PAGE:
I then began to think about Michael Irvin’s Hall of Fame Speech.  And I realized that even though I’m going to be disappointed for a while, I will need to pick myself up, redouble my efforts, and never give up.

 

 sat right here where you are last year and I watched the Class of 2006:  And I said, Wow, that’s what a Hall of Famer is.

Certainly I am not that. I doubted I would ever have the chance to stand before you today. So when I returned home, I spoke with Michael and Elijah . I said, That’s how you do it, son. You do it like they did it. Michael asked, he said, Dad, do you ever think we will be there? And I didn’t know how to answer that. And it returned me to that threshing floor. This time I was voiceless, but my heart cried out. God, why must I go through so many peaks and valleys?

I wanted to stand in front of my boys and say, Do it like your dad, like any proud dad would want to. Why must I go through so much?

At that moment a voice came over me and said, Look up, get up, and don’t ever give up. You tell everyone or anyone that has ever doubted, thought they did not measure up or wanted to quit, you tell them to look up, get up and don’t ever give up.

 

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Record Year

As October began, the year ended…the fiscal year.  My 5th year as a General Manager ended in poetic fashion.  

My team and I had been able to produce positive sales growth 4 years in a row.  And just when I thought there was no way that we could pull it off again, we answered that challenge by not only raising sales but leading the division and delivering the second best comp sales in the entire company.   

To top it off, we have recently been granted the privilege to become a training Restaurant. Where new managers come to our restaurant to learn their craft.   It is a great honor that has taken years to gain this distinction.  

I don’t think anyone on my team understands how proud I am of these accomplishments and how I couldn’t have done it without out them. 

To anyone on my team reading this….thank you for all that you do.  It is greatly appreciated.  I hope that I have helped you move towards your own goals as you have help me towards mine.  

The Lucky Break

 

Today I take you back to February of 2011.  I was 24 years old, and even though I was a successful District Manager for a Dunkin Donuts Franchise in the suburbs of Rochester, I was enjoying the twenties lifestyle so much, that I had to work two other part-time jobs to support it and that box of a studio apartment that I passed out in.  Once in a while.

I had just found out that I was going to be a father and I hadn’t quite figured out what my next move was.  Like I said, I was working two other part-time jobs.  One being a bar back and cook at a local sports bar,  I was a bit overqualified for that position but I really enjoyed working there and for the couple that owned it.  And the other was a stint on the line at my current full service restaurant company.

I was hired with the company for the first time in late 2004 and though I had transferred and left employment from this company on three separate occasions, I always seemed to wash back on their shores in a moment of need.  Whether it was their need or my need depended on the situation.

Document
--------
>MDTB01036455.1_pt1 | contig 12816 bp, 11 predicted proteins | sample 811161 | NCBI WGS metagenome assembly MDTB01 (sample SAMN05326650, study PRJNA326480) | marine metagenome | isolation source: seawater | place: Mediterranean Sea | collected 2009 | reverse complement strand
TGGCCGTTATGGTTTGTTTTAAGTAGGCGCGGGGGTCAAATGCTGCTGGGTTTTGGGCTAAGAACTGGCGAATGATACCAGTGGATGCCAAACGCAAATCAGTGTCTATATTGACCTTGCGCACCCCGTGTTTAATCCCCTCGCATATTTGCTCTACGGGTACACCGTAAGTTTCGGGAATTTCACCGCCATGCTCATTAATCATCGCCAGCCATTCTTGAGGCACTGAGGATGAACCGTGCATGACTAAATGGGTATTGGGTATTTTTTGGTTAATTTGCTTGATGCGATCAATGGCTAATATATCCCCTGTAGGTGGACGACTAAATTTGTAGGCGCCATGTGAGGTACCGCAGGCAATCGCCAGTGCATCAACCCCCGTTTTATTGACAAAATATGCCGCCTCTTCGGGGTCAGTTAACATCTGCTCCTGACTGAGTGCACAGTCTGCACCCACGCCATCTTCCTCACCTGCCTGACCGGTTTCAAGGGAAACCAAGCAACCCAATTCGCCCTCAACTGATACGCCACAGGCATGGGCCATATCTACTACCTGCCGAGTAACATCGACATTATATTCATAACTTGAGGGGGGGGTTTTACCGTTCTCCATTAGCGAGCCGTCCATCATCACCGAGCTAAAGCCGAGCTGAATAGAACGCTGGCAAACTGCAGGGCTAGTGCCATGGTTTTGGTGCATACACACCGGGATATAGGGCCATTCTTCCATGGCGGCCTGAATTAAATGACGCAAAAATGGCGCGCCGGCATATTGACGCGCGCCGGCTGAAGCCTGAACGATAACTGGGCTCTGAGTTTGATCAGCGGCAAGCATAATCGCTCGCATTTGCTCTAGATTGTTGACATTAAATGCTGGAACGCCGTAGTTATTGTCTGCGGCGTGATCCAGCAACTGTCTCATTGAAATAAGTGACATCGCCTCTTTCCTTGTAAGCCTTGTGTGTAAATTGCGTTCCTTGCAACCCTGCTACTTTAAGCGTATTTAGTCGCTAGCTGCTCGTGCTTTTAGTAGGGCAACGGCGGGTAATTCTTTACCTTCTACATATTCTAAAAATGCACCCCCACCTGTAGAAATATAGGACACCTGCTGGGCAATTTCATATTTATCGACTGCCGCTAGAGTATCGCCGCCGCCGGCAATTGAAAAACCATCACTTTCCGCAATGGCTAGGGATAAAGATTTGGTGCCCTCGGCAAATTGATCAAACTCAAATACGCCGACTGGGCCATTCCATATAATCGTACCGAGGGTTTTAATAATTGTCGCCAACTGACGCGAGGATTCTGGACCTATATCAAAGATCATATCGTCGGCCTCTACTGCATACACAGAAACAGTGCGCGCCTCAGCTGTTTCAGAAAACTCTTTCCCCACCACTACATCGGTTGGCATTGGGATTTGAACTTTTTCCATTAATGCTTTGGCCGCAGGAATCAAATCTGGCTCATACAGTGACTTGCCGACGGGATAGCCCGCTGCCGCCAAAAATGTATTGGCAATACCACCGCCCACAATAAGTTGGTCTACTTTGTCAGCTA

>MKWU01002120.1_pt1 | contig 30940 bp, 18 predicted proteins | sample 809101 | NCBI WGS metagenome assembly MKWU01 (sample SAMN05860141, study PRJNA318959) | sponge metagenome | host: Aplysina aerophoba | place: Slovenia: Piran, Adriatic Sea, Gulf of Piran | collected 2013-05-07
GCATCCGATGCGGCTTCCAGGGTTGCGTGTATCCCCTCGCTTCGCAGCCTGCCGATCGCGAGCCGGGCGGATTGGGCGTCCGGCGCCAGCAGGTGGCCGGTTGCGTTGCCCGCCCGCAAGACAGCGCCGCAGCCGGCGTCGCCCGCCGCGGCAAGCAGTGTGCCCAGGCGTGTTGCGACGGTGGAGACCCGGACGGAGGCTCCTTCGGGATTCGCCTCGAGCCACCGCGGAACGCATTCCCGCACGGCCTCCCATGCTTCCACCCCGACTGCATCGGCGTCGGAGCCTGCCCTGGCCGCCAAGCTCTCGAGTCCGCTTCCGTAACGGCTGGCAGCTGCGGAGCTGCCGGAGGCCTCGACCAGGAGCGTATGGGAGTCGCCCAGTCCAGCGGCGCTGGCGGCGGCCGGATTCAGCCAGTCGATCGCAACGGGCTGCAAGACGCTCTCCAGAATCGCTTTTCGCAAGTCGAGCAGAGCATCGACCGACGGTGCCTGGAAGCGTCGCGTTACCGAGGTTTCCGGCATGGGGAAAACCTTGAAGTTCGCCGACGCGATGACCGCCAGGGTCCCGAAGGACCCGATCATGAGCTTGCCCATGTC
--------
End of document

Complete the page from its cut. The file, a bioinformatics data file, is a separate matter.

Now, when it comes to my career.  I always have seemed to be in the right place at the right time.  “God protects fools and drunks” Anthony Bourdain once said.  And this occasion was no exception

 

Shortly after returning to life on the line that January, I remember how pissed off I was when I was scheduled against my availability to work the garde manger station on random Sunday afternoon.  That’s just a fancy term used to make a salad preparer sound more important, which these days depending on your restaurants concept can be very important.

Sunday afternoons were not in my availability and I sure as hell hadn’t worked that salad station in years.  Hell, I didn’t have a clue what half the preparations were.   But I showed up for the shift without complaint like the good soldier I was.   And there he was.

The “he” I’m referring to was none other that the Monopoly Man himself, the Regional Director.  He indeed bore a striking resemblance to Rich Uncle Pennybags from the famous board game and today he was going to change my life.

He and I locked eyes immediately.  Did the GM schedule me on this shift on purpose so that I would be here when he was here?  If so…well played sir.  I had worked with this RD before in many different restaurant locations and we had a great history, but I hadn’t seen him since I had left to gain management experience with another company.

And after hearing about what I had been up to lately and my son on the way, he inquired if I would be interested in getting into full service management.

The rest is history.  I few rides east,7795fdea050dd0849fbdf50e7bd76fc8--luck-of-the-irish-irish-luck to Syracuse in the winter for interviews and assessments, my POS Lincoln barely making the journey, and it was a done deal.  I relocated to Syracuse in March for Manager Training and my climb up the corporate ladder had begun.

Making it all happen

One thing thats different about me this year is that I certainly don’t have very much “idle time”.  

My Resolutions keep me busy from sun up to so sun down almost every day.   Trying to make time for work, time to exercise, time for others, time to be silly, time for projects can be very exhausting.  No different from anyone else.

To make it all happen I have to use all favorite time management techniques.

1.  Plan each day in advance – used to have every 15 Minutes planned out but that made me more stressed because of all the unpredictability of life.   Now I just jot down a rough outline of what I want to accomplish the night before.

2.  Delegate – if you are lucky to have people working under you.  Delegate anything that can be done just as good or better to someone else.  This frees you up to focus on the tasks only you can or should handle

3.  Follow the 2 Minutes Rule – anything that can be done in 2 min or less do right away.  Saving large chunks of time for big projects. 

4.  also follow the 5 second rule – see my previous article for more info on this

5.  Set a quitting time – decide in advance when you are going to stop working then do something relaxing. 

6.   take a day off once a week.